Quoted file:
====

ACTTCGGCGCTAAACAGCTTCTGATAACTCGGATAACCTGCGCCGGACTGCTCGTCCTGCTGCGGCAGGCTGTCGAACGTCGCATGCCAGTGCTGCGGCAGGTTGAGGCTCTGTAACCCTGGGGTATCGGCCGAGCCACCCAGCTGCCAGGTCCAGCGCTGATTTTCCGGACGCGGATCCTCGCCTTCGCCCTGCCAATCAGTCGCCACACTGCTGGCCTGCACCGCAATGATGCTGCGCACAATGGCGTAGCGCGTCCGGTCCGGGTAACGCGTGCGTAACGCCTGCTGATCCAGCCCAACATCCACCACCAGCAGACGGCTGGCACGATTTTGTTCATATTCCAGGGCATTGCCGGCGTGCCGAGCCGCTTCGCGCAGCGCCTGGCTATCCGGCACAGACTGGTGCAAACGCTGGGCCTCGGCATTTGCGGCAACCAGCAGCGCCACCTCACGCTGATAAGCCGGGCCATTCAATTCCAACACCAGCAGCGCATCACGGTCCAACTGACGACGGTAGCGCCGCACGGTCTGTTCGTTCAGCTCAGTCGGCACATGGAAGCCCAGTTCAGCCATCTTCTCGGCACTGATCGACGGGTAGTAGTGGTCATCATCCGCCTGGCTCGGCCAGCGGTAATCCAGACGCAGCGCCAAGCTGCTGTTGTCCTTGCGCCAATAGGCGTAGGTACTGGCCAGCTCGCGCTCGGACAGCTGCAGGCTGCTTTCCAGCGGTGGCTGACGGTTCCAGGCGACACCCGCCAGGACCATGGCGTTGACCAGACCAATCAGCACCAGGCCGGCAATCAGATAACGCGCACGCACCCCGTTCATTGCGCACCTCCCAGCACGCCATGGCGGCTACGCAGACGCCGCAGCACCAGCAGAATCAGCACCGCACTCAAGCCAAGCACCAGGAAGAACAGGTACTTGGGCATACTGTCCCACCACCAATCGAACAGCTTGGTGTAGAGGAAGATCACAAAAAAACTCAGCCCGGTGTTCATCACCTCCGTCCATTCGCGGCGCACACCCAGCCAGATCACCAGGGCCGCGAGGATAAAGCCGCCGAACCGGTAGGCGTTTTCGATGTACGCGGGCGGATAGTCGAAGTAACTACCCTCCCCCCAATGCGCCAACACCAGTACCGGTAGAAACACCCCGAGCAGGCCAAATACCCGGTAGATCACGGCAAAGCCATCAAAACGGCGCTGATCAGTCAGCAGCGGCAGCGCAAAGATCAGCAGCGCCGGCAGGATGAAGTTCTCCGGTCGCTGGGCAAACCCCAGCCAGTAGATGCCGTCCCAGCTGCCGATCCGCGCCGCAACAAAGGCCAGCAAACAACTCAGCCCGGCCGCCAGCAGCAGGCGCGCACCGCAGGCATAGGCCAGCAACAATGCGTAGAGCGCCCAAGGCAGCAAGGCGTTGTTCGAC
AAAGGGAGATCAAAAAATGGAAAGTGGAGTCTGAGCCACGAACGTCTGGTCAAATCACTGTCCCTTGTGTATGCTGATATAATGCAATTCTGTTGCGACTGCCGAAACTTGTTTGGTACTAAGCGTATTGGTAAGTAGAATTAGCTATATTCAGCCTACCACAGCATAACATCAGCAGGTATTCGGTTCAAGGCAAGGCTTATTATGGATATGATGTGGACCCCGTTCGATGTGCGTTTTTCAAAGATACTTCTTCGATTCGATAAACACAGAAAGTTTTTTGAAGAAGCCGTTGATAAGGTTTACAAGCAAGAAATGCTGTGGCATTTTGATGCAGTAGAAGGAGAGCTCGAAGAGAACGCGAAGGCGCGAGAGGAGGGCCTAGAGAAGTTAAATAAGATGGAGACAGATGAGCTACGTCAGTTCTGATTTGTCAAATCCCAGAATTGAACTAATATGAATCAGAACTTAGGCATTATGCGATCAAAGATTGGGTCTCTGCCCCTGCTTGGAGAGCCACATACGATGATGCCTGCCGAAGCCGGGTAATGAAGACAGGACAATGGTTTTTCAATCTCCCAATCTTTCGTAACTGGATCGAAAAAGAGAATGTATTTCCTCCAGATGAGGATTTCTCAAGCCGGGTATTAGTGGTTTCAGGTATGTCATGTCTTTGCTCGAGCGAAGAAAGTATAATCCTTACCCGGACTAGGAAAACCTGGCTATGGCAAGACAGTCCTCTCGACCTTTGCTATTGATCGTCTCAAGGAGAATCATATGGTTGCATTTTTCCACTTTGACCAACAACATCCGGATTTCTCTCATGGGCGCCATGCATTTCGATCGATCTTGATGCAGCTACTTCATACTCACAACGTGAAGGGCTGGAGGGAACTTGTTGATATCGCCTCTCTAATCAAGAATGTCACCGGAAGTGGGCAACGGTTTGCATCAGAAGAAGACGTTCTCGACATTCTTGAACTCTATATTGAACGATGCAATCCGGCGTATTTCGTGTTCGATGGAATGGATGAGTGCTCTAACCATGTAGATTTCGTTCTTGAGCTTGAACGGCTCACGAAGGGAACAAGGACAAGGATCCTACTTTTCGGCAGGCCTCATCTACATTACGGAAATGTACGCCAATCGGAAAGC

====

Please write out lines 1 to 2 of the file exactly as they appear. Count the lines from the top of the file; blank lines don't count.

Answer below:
ACTTCGGCGCTAAACAGCTTCTGATAACTCGGATAACCTGCGCCGGACTGCTCGTCCTGCTGCGGCAGGCTGTCGAACGTCGCATGCCAGTGCTGCGGCAGGTTGAGGCTCTGTAACCCTGGGGTATCGGCCGAGCCACCCAGCTGCCAGGTCCAGCGCTGATTTTCCGGACGCGGATCCTCGCCTTCGCCCTGCCAATCAGTCGCCACACTGCTGGCCTGCACCGCAATGATGCTGCGCACAATGGCGTAGCGCGTCCGGTCCGGGTAACGCGTGCGTAACGCCTGCTGATCCAGCCCAACATCCACCACCAGCAGACGGCTGGCACGATTTTGTTCATATTCCAGGGCATTGCCGGCGTGCCGAGCCGCTTCGCGCAGCGCCTGGCTATCCGGCACAGACTGGTGCAAACGCTGGGCCTCGGCATTTGCGGCAACCAGCAGCGCCACCTCACGCTGATAAGCCGGGCCATTCAATTCCAACACCAGCAGCGCATCACGGTCCAACTGACGACGGTAGCGCCGCACGGTCTGTTCGTTCAGCTCAGTCGGCACATGGAAGCCCAGTTCAGCCATCTTCTCGGCACTGATCGACGGGTAGTAGTGGTCATCATCCGCCTGGCTCGGCCAGCGGTAATCCAGACGCAGCGCCAAGCTGCTGTTGTCCTTGCGCCAATAGGCGTAGGTACTGGCCAGCTCGCGCTCGGACAGCTGCAGGCTGCTTTCCAGCGGTGGCTGACGGTTCCAGGCGACACCCGCCAGGACCATGGCGTTGACCAGACCAATCAGCACCAGGCCGGCAATCAGATAACGCGCACGCACCCCGTTCATTGCGCACCTCCCAGCACGCCATGGCGGCTACGCAGACGCCGCAGCACCAGCAGAATCAGCACCGCACTCAAGCCAAGCACCAGGAAGAACAGGTACTTGGGCATACTGTCCCACCACCAATCGAACAGCTTGGTGTAGAGGAAGATCACAAAAAAACTCAGCCCGGTGTTCATCACCTCCGTCCATTCGCGGCGCACACCCAGCCAGATCACCAGGGCCGCGAGGATAAAGCCGCCGAACCGGTAGGCGTTTTCGATGTACGCGGGCGGATAGTCGAAGTAACTACCCTCCCCCCAATGCGCCAACACCAGTACCGGTAGAAACACCCCGAGCAGGCCAAATACCCGGTAGATCACGGCAAAGCCATCAAAACGGCGCTGATCAGTCAGCAGCGGCAGCGCAAAGATCAGCAGCGCCGGCAGGATGAAGTTCTCCGGTCGCTGGGCAAACCCCAGCCAGTAGATGCCGTCCCAGCTGCCGATCCGCGCCGCAACAAAGGCCAGCAAACAACTCAGCCCGGCCGCCAGCAGCAGGCGCGCACCGCAGGCATAGGCCAGCAACAATGCGTAGAGCGCCCAAGGCAGCAAGGCGTTGTTCGAC
AAAGGGAGATCAAAAAATGGAAAGTGGAGTCTGAGCCACGAACGTCTGGTCAAATCACTGTCCCTTGTGTATGCTGATATAATGCAATTCTGTTGCGACTGCCGAAACTTGTTTGGTACTAAGCGTATTGGTAAGTAGAATTAGCTATATTCAGCCTACCACAGCATAACATCAGCAGGTATTCGGTTCAAGGCAAGGCTTATTATGGATATGATGTGGACCCCGTTCGATGTGCGTTTTTCAAAGATACTTCTTCGATTCGATAAACACAGAAAGTTTTTTGAAGAAGCCGTTGATAAGGTTTACAAGCAAGAAATGCTGTGGCATTTTGATGCAGTAGAAGGAGAGCTCGAAGAGAACGCGAAGGCGCGAGAGGAGGGCCTAGAGAAGTTAAATAAGATGGAGACAGATGAGCTACGTCAGTTCTGATTTGTCAAATCCCAGAATTGAACTAATATGAATCAGAACTTAGGCATTATGCGATCAAAGATTGGGTCTCTGCCCCTGCTTGGAGAGCCACATACGATGATGCCTGCCGAAGCCGGGTAATGAAGACAGGACAATGGTTTTTCAATCTCCCAATCTTTCGTAACTGGATCGAAAAAGAGAATGTATTTCCTCCAGATGAGGATTTCTCAAGCCGGGTATTAGTGGTTTCAGGTATGTCATGTCTTTGCTCGAGCGAAGAAAGTATAATCCTTACCCGGACTAGGAAAACCTGGCTATGGCAAGACAGTCCTCTCGACCTTTGCTATTGATCGTCTCAAGGAGAATCATATGGTTGCATTTTTCCACTTTGACCAACAACATCCGGATTTCTCTCATGGGCGCCATGCATTTCGATCGATCTTGATGCAGCTACTTCATACTCACAACGTGAAGGGCTGGAGGGAACTTGTTGATATCGCCTCTCTAATCAAGAATGTCACCGGAAGTGGGCAACGGTTTGCATCAGAAGAAGACGTTCTCGACATTCTTGAACTCTATATTGAACGATGCAATCCGGCGTATTTCGTGTTCGATGGAATGGATGAGTGCTCTAACCATGTAGATTTCGTTCTTGAGCTTGAACGGCTCACGAAGGGAACAAGGACAAGGATCCTACTTTTCGGCAGGCCTCATCTACATTACGGAAATGTACGCCAATCGGAAAGC